2. Thank you for taking the time and writing this beautiful entry. I say beautiful because you put how it is so eloquently. It is like being in a fish bowl, or a snow glob. I often mention how I feel trapped inside my body, but it’s not really my body I’m trapped in, it’s my illness.


  3. Again, you have hit the nail on the head. I rarely use my cane or my walker, especially when I’m out shopping. I use the cart as a walking assist. The other assists just get in my way & annoy me. I have no idea as to how people have viewed me over the last 5 years as I’ve become more & more disabled. I now have an official caregiver for 17 1/2 hours per week. I’m not sure what the next step will be.

    When I got my first diagnosis of osteoarthritis, I said, “That’s cool. That’s just pain, it will go away” as I’ve said about every pain I’ve had in my entire life. When I broke my first toe, I asked my mother if I needed to go to the Dr. She replied that all a Dr. would do is tell me to tape it to the toe next to it & tell me to stay off it. So I walked 2 miles to hang out with friends at the Lake. I was completely unprepared for the pain that never goes away, that just gets worse the longer I live.

    I just had “The Talk” with my new caregiver about how she can’t fully understand what it’s like to be in this much pain. She tries, she really does. She’s a good & caring person, but she seems to forget about how bad the pain is. I’ll be groaning as I walk & she’ll ask me what’s wrong. And yes, her little bruises & scratches “hurt so bad!!!”

    I love your writing about this so much!!!


    1. Linea,

      As I go back through the comments people have left on my blog, I am able to piece together different parts of the stories of those who comment several times. Thank you so much for trusting me with a glimpse into your own life.

      I appreciate your words, “I was completely unprepared for the pain that never goes away, that just gets worse the longer I live.” They are so true.


  4. Charis, It horrifies me to hear your pain. I am a Lyme patient, so I understand pain and suffering. I am horrified by my own suffering, it is just that I hate seeing others go through it too. I just want to tell you about my biggest gripe. My gripe, Lyme disease is treatable. I, we (multiple-millions of Lyme patients out there), just cannot get treatment. In better financial times, I did get treatment and the treatment is more efficient now than when I got it, just so … expensive and insurance won’t pay, Most doctors won’t treat. I am sure you have heard this before. But before I knew I had Lyme I had ulcerative colitis, fibromyalgia (severe traveling pain), skin burned all over (like fire), no balance, fell, infeted muscles, mouth tasted like metal, zero sleep, brain fog, and many more weird symptoms and torturing pain. Conventional doctors gave me pain pills, and when I figured out they were never going to even look for a cause, I WAS FURIOUS!!! While on Lyme treatment (ah!!! a cause), most of this went away. I was so … happy, almost normal. But I knew I wasn’t cured. Patients know things like that even when their doctors do not believe them. But with my treatment jerked, symptoms came back. It was jerked in 2008 or 2009, don’t remember. But, the fibromyalgia did not come back, and some of my symptoms have remained much more mild than they were. Unfortunately, the oral problems did come back, slowly, but worse than ever. Have you ever read Dr. David Martz story? I just cannot help but wonder if you would benefit from any of the many treatments Lyme patients that can afford it receive. Have you ever had the Igenex urine PCR test? When all the blood tests failed, that is the test that came back positive for me in 2002. Immediate treatment was so relieving. Oh yes I did take the pain pills then, but eased o of them. The treatments are expensive, but if you have money may help you. I do hope your are not offended at this suggestion. I just hate to see all the pain and torture with no solution ever. God bless and have a good day.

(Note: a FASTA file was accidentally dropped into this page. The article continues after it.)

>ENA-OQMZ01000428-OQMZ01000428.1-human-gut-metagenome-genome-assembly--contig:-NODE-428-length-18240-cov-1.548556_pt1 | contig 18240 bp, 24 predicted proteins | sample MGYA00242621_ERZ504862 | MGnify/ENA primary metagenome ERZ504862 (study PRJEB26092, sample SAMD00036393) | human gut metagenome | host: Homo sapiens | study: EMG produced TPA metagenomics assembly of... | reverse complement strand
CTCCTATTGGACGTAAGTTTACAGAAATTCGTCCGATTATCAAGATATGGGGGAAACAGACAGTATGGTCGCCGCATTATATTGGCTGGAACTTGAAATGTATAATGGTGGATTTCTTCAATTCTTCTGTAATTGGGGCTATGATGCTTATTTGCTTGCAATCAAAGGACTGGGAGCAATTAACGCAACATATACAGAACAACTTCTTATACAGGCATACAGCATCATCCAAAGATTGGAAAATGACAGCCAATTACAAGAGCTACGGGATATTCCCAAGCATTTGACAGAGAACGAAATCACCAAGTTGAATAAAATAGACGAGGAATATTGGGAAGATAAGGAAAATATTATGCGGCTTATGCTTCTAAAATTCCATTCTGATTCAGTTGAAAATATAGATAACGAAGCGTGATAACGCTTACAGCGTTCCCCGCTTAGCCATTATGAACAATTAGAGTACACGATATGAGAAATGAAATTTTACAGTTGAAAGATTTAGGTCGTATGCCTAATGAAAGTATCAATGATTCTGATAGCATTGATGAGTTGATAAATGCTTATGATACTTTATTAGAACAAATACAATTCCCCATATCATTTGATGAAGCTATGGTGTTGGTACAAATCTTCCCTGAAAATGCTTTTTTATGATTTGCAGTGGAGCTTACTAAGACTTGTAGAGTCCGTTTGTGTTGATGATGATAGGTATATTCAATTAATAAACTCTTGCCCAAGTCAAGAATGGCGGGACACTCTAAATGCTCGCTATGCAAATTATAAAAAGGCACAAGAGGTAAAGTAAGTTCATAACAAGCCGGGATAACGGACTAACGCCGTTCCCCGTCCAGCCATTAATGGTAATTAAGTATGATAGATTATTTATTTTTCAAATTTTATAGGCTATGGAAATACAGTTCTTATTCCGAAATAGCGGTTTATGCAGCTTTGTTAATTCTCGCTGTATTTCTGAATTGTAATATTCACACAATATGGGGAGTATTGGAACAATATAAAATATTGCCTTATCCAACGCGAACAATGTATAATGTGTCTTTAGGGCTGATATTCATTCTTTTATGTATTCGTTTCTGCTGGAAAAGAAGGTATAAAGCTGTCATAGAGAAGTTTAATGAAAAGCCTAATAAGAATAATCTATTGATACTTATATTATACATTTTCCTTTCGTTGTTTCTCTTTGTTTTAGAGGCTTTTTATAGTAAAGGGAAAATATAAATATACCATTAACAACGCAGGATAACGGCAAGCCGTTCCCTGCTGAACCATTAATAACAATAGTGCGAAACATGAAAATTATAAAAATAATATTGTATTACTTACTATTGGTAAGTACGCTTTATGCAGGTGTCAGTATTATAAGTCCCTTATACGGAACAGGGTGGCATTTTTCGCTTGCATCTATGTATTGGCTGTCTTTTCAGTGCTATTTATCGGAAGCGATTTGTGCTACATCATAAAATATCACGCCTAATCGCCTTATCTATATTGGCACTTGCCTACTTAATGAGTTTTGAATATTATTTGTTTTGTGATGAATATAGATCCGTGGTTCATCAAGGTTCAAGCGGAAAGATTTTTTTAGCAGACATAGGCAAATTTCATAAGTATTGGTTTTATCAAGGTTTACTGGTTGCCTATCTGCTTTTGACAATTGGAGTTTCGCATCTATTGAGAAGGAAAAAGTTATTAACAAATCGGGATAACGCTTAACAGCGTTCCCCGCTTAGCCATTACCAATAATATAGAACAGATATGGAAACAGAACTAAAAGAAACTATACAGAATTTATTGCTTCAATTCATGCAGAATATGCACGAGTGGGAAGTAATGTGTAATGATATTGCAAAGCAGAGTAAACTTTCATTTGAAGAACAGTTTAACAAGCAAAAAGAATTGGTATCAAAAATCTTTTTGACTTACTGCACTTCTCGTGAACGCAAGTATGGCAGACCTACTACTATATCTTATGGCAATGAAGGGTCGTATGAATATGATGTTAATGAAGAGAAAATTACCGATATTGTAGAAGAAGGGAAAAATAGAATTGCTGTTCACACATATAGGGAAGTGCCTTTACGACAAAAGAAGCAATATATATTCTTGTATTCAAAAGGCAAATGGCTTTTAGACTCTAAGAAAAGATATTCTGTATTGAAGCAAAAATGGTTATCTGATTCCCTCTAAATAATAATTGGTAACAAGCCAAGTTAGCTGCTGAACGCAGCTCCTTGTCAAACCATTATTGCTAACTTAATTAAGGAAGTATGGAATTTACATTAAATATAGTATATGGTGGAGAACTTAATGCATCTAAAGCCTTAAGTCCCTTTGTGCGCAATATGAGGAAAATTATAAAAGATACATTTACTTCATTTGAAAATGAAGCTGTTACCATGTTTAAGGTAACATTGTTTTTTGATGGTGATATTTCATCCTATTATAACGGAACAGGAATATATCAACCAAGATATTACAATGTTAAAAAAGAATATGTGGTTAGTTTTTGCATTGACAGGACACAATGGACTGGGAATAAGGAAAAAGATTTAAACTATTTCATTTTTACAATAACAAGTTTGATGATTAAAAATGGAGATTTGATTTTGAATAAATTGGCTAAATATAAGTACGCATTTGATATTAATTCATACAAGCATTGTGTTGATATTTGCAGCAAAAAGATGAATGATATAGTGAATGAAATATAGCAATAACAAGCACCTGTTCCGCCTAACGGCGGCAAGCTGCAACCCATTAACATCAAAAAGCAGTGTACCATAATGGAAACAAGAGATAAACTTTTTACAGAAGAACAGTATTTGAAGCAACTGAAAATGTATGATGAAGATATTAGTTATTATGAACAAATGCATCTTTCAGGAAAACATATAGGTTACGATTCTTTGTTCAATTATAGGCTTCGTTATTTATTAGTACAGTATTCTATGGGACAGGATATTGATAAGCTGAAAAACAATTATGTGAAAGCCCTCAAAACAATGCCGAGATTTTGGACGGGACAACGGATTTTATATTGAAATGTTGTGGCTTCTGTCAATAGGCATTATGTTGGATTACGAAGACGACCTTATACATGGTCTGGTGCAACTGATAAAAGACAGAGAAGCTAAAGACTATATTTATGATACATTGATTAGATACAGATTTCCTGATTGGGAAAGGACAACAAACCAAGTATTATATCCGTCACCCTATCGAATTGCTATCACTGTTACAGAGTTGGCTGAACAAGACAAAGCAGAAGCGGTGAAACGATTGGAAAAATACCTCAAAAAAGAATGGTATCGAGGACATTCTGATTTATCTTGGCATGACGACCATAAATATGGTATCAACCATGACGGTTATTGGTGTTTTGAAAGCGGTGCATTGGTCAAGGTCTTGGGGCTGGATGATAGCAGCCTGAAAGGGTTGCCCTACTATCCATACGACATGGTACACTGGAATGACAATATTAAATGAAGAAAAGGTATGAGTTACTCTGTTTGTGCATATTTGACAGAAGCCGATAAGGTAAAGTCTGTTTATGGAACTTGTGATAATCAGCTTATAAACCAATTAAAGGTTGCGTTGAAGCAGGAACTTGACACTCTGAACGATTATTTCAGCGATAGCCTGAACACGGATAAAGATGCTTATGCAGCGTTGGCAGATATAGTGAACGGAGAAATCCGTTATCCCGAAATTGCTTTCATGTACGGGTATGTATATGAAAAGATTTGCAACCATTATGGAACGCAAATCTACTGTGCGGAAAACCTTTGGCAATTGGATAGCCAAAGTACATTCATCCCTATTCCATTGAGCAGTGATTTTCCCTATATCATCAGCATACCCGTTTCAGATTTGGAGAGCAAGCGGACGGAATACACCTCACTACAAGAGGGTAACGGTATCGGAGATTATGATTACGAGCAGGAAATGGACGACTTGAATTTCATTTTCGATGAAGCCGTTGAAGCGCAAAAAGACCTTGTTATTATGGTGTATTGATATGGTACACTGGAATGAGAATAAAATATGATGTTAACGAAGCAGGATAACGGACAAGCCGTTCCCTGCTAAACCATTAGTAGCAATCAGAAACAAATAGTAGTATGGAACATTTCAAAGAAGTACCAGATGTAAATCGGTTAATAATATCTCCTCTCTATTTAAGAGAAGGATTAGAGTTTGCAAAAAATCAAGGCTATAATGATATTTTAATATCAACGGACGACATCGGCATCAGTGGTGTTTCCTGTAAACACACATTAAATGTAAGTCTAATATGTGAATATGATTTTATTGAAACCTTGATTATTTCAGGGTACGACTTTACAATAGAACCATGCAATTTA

1. Hi GMD,

      Thanks for following my story so well – I am so glad my writing, though painful, resonates with your own experiences.

      We must continue to fight, no matter what.

      Regarding your treatment and test suggestions; we all must find those that work for us, no? Every body, every disease, every environment is so different, and it does take research and risks. Thank you for sharing.


      1. Thank you so much for your reply Charis. I know it takes time to do this. I will continue to pray for you. I do hope you got your disability. You have to have something to survive..I will watch your posts to see if you did get your disability. Just in case you ever wondered, I use GMD because that stands for great mimicking disease. There are more mimicking diseases than Just Lyme, for example syphilis. I keep researching, much of the time, trying to find a solution and a cure.


  5. Your word touch me. More and more as the days go by, they are me. Years and years of tests and negative reactions, then diagnosis, it’s or that or both but we need more tests. After years of complaining, guiltily, being chided for doing so. And I look back and see that I am able to do less and less as the pain gets worse. Waiting on tinder hooks for the next MRI, hoping that it will show that I have a reason for my deterioration. At least I see here that I am not alone and feel terrible for so many that are so much worse than I am. Hanging on is the only mantra..


    1. Indeed, you are so correct. We are NOT alone. Don’t ever forget that you have so many brothers and sisters who understand the struggles you endure.

      We all must remind each other we are in this together.